Coupled torture due to endometriosis and depressive symptomsJan 3, 2024
Research indicates higher depression levels among endometriosis patients
- Endometriosis strongly correlates with depressive symptoms, chronic pelvic pain, and anxiety, impacting women's mental and physical well-being.
- Endometriosis detrimentally affects women's mental health, relationships, social well-being, and education, and diminishes the overall quality of life.
- Treatment challenges persist due to unclear causation.
What’s done here
- This is a review article that focuses on endometriosis’ impacts on women from many points of view.
- The main purpose is to provide insights on women's dual suffering, both mental and social; and critical comments on the present knowledge for providing future recommendations on psycho-social research.
- Various articles from sociology, psychology, and anthropology journals were reviewed through various research platforms.
- Women experiencing chronic pelvic pain reported high rates (86%) of depressive symptoms, along with somatoform concerns, sadness, infertility, and sexual dysfunction.
- Mood disorders, psychoticism, and increased anxiety in the presence of other chronic pain conditions like migraines are also noted.
- Coping with pain leads to irritability, depression, and reluctance to share experiences due to perceived disbelief in endometriosis patients.
- Strategies for managing endometriosis include dietary modifications, exercise, enhanced medical understanding, and school education to differentiate normal discomfort from concerning symptoms.
Endometriosis significantly impacts various aspects of women's lives including their physical and mental health, careers, and social relationships. Physically, it causes chronic pelvic pain and dyspareunia, affecting 5-10% of reproductive-age women and leading to infertility challenges and a substantial percentage of affected women experience impaired mental health. Career-wise, it decreases academic and job performance, causing an average loss of one working day. It also affects the social life of the patients by straining relationships and causing progressive isolation, particularly after the onset of chronic pelvic pain.
Chandel et al. from India conducted a literature review gathering articles from sociology, psychology, and anthropology through various research platforms, focusing on endometriosis' impact on women's mental health, social well-being, career, and physical health. The article was published in the July 2023 issue of the journal Annals of Neurosciences.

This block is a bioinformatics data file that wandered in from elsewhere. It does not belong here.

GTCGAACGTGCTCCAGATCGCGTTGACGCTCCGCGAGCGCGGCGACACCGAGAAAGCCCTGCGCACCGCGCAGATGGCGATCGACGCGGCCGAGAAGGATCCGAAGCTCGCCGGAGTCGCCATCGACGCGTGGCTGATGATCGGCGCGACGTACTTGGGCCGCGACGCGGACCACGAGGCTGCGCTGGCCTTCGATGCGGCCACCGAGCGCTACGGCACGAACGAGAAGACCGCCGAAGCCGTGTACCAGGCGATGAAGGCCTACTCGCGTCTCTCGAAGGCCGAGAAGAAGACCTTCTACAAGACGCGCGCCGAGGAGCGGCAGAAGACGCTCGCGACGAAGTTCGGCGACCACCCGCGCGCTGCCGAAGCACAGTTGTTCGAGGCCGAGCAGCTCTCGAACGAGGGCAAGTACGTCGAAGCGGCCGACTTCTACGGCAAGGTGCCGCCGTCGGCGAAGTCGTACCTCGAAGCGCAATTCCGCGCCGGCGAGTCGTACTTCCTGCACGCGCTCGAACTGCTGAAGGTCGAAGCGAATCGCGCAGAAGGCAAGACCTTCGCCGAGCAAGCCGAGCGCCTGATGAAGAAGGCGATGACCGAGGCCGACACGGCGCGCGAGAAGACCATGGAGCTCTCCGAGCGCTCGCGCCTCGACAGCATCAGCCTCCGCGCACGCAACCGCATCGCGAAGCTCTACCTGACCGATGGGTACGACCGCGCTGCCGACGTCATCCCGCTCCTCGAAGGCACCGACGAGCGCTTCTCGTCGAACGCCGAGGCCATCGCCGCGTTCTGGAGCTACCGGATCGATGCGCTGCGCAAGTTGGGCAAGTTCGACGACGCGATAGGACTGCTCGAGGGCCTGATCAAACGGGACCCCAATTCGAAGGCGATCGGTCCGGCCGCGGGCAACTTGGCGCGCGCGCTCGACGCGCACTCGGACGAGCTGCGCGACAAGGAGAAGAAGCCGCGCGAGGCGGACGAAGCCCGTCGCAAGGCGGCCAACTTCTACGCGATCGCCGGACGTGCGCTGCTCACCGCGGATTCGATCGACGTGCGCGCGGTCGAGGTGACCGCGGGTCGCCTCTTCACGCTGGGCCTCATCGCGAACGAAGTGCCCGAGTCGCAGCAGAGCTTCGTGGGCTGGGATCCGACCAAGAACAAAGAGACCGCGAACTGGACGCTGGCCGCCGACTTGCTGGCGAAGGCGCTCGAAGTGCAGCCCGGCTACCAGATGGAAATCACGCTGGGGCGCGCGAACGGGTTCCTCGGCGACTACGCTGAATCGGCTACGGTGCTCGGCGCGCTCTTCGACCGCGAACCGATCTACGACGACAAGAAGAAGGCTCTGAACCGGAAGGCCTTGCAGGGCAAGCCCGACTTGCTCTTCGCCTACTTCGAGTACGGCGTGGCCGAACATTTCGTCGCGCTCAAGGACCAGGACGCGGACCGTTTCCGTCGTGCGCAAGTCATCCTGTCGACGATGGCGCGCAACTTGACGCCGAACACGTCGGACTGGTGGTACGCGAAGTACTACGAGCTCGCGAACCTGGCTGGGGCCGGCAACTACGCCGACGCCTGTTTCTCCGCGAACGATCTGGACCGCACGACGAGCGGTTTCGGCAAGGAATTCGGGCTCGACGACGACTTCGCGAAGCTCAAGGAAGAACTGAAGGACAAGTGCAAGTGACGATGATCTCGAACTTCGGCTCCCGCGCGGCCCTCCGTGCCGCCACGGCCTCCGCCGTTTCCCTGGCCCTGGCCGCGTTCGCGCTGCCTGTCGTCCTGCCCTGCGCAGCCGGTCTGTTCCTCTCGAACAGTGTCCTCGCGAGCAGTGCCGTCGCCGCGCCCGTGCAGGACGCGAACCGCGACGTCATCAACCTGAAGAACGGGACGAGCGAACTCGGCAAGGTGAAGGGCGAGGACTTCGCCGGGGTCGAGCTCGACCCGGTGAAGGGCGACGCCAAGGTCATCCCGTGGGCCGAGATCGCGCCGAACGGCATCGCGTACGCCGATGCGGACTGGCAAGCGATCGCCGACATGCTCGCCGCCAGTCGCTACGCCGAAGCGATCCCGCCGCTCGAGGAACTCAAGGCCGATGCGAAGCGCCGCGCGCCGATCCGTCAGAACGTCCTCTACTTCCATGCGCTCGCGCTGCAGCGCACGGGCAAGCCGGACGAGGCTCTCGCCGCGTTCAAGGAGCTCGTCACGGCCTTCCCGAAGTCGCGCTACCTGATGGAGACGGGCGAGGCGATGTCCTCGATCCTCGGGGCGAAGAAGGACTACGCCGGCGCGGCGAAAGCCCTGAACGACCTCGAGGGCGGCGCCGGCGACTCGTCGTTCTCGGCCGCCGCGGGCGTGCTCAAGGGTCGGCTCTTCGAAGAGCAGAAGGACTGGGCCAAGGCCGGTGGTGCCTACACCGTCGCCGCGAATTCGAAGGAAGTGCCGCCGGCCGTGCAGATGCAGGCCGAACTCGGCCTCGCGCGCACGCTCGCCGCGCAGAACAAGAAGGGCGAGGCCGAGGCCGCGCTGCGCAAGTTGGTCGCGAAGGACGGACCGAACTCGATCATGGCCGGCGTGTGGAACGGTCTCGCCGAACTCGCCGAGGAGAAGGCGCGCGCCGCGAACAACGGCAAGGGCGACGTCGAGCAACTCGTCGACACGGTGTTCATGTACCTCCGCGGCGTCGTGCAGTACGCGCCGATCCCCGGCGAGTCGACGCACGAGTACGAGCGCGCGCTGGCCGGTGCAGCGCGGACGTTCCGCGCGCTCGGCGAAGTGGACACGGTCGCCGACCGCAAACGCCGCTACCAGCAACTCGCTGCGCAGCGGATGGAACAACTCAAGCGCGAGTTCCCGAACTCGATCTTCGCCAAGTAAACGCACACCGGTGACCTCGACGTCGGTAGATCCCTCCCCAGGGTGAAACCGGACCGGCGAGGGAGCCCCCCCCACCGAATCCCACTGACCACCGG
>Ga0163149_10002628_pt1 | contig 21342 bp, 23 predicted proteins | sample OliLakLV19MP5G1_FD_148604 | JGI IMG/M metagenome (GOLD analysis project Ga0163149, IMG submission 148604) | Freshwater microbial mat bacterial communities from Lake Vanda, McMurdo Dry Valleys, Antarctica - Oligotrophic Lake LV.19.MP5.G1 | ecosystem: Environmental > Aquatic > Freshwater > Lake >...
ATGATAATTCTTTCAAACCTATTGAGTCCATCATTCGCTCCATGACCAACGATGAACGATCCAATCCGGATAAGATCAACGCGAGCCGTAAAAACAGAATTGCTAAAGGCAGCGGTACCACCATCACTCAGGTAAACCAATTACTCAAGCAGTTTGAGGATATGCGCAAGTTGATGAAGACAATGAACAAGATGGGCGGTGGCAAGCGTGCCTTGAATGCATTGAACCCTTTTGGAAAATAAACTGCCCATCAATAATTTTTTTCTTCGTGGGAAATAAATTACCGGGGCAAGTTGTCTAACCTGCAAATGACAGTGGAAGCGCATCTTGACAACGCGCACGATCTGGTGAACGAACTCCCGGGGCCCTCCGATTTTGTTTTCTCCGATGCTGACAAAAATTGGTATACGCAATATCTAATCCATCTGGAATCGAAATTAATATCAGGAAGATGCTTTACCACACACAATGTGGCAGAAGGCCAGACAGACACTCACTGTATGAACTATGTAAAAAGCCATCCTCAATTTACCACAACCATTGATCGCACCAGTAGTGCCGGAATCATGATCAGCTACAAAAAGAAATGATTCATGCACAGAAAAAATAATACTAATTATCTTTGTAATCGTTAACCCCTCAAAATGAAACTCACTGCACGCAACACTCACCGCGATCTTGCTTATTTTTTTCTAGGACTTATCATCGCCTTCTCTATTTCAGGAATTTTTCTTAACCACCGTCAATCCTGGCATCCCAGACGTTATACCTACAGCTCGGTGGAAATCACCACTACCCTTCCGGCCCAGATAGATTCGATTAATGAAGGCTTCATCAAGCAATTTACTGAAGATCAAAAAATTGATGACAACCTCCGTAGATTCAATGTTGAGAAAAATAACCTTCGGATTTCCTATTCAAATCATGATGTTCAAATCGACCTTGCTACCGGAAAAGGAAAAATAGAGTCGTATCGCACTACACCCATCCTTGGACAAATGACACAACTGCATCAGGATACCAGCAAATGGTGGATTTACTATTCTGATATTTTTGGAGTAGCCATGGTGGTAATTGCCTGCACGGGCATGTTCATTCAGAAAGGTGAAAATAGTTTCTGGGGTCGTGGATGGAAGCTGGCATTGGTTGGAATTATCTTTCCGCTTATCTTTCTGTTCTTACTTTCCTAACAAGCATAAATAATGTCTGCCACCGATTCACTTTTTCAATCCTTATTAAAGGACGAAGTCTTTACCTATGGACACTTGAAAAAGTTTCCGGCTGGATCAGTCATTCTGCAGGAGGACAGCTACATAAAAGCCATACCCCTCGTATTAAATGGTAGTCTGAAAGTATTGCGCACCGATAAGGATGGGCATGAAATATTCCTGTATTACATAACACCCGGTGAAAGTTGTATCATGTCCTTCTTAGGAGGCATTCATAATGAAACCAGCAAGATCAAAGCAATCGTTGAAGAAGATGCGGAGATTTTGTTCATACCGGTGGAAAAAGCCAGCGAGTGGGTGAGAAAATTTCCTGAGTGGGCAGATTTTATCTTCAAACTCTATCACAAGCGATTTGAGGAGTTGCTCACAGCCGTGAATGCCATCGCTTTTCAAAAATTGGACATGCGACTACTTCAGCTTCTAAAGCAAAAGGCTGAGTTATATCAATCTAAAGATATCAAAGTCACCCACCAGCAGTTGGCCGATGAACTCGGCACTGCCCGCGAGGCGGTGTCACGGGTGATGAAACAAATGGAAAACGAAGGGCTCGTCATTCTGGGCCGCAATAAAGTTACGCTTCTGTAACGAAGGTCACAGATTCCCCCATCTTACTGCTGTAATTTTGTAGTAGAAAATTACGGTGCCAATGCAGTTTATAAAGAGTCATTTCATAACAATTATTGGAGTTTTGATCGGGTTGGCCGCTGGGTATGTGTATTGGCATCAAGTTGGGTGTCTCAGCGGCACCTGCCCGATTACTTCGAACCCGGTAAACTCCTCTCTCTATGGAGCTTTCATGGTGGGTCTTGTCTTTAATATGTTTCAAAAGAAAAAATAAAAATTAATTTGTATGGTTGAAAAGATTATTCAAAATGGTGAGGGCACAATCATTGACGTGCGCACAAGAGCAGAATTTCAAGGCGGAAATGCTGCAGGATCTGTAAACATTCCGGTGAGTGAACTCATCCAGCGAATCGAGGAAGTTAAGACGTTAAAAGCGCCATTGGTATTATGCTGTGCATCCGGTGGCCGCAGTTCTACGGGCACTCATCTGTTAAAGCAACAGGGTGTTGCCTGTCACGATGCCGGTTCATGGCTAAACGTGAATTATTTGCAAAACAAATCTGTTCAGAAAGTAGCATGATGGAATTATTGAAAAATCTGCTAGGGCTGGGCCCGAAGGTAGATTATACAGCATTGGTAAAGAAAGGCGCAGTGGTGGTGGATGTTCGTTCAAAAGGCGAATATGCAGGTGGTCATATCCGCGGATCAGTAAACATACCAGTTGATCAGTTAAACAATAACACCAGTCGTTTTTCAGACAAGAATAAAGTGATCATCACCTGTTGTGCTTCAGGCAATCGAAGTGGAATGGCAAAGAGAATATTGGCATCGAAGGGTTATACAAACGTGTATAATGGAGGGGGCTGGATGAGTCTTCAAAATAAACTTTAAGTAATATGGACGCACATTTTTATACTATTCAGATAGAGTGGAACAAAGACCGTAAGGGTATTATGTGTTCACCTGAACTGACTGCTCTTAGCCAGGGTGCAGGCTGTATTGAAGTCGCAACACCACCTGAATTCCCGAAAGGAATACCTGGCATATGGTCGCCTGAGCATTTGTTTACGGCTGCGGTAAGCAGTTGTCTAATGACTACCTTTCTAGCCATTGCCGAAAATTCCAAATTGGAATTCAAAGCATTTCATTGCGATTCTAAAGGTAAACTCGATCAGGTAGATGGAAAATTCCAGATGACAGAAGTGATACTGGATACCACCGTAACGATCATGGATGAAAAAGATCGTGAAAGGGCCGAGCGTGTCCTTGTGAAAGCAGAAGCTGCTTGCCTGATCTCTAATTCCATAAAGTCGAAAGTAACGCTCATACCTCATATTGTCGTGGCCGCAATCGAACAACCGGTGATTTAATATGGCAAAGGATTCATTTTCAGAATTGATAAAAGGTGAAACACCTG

The evaluated studies revealed a strong correlation between endometriosis and depressive symptoms, chronic pelvic pain, anxiety, social withdrawal, and negative self-image. Women experiencing chronic pelvic pain reported high rates of depressive symptoms. Other associated issues included mood disorders, psychoticism, and increased anxiety in the presence of chronic pain like migraines. The authors comment that coping with pain makes women irritable, depressed, and hesitant to share experiences due to perceived disbelief.
Regarding strategies to manage endometriosis, it is added that dietary modifications, exercise, enhanced medical understanding, and education in schools to differentiate between normal discomfort and concerning symptoms are important components. Initiatives promoting awareness and addressing the stigma surrounding menstrual abnormalities are essential. It is suggested that post-diagnosis healthcare should adopt a comprehensive biopsychosocial approach, emphasizing patient-centered care. What is more, informed diagnostic procedures, treatment management education, and support groups led by women who have overcome endometriosis can significantly assist patients.
The authors conclude by saying that implementing multifaceted strategies can alleviate symptoms, enhance mental health, and at the same time improve the quality of life for women suffering from endometriosis.
Research Source: https://pubmed.ncbi.nlm.nih.gov/37779548/
endometriosis depression chronic pelvic pain dyspareunia